Cheap Shot from the Journal
A long time ago, when Ted Kennedy was youthful, slim, and rash, a deadly combination of drink, bad judgment and a narrow country bridge left a young girl dead and Kennedy's reputation in ruins. To his credit, the "other" Senator from Massachusetts has moved on from that murky tragedy and devoted his life to public service. Whether one agrees with his political positions is irrelevant. All of us have to live with our worst mistakes, and Kennedy has given us every reason, if not to forget, then certainly to forgive, his.
Thus the tendency of some of Kennedy's foes to invoke Chappaquiddick any time they disagree with him is an especially odious trait. The most recent culprit is The Wall Street Journal's on-line OpinionJournal, which had this item:
"Sen. Edward M. Kennedy said Saturday the Bush administration has a 'widening credibility gap' between what it tells the American people and the facts," the Associated Press reports.
"Mary Jo Kopechne could not be reached for comment."
Foul. That's all. This is the print equivalent of kicking an opponent in the groin. It is unfair, mean-spirited, and wrong. The voters of Massachusetts have chosen to give Senator Kennedy 35 years to prove that he is no longer the arrogant playboy who drove his car off a bridge, and Kennedy has done everything a human being could be expected to do to live up to that trust. Before sneering at Kennedy, the pundits at the Journal might want to review their own ethical values, like fairness, courtesy, decency, empathy, and generosity. Consistency is also in order: these are the same commentators who question the relevance of President Bush's conduct in the National Guard as "ancient history."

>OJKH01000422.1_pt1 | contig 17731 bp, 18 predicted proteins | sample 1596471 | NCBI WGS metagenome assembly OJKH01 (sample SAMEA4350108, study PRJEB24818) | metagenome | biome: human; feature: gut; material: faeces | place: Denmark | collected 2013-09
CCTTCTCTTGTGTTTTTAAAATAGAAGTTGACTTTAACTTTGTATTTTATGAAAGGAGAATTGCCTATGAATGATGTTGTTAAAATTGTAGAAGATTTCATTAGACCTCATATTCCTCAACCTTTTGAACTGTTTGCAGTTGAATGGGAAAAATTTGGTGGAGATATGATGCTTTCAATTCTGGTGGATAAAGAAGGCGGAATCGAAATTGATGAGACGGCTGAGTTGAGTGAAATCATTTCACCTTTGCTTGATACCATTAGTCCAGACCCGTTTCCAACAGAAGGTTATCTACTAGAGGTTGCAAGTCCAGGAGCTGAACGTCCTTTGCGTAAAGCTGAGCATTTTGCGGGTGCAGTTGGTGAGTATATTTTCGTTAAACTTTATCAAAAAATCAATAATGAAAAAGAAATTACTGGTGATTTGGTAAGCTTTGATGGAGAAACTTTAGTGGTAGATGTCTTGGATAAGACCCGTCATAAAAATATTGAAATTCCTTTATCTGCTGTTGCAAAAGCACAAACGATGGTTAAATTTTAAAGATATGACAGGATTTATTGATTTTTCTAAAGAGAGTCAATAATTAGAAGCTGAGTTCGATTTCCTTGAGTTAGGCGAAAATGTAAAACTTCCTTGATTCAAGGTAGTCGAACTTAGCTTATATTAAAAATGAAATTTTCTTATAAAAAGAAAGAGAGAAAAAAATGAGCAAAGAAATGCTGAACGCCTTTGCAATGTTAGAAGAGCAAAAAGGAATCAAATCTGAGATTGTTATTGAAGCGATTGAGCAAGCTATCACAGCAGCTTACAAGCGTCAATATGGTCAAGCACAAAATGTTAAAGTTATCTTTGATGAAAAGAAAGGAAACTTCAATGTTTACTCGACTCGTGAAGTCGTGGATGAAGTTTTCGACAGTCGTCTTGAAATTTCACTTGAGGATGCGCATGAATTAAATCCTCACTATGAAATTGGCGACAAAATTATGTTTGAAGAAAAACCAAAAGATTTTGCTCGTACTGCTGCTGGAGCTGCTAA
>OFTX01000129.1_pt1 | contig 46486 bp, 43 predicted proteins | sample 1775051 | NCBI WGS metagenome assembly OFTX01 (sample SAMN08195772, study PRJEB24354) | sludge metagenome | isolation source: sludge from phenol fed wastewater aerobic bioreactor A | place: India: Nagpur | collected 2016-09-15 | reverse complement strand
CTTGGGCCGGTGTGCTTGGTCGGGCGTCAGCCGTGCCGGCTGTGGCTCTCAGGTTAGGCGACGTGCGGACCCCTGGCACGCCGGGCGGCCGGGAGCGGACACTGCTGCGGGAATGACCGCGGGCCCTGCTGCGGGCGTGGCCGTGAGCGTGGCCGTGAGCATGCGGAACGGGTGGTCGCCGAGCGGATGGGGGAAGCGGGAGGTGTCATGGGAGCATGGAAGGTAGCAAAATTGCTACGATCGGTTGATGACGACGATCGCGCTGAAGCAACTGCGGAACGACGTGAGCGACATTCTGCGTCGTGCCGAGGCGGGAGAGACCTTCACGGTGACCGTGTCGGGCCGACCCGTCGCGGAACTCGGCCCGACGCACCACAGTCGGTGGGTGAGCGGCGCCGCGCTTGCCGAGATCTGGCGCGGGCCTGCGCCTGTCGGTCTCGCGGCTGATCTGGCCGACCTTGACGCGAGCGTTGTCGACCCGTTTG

Treating one's adversaries with basic respect is ethical conduct that could go a long way toward improving the bilious tone politics has acquired in recent years. Let's start by debating Ted Kennedy on the merits of his arguments alone.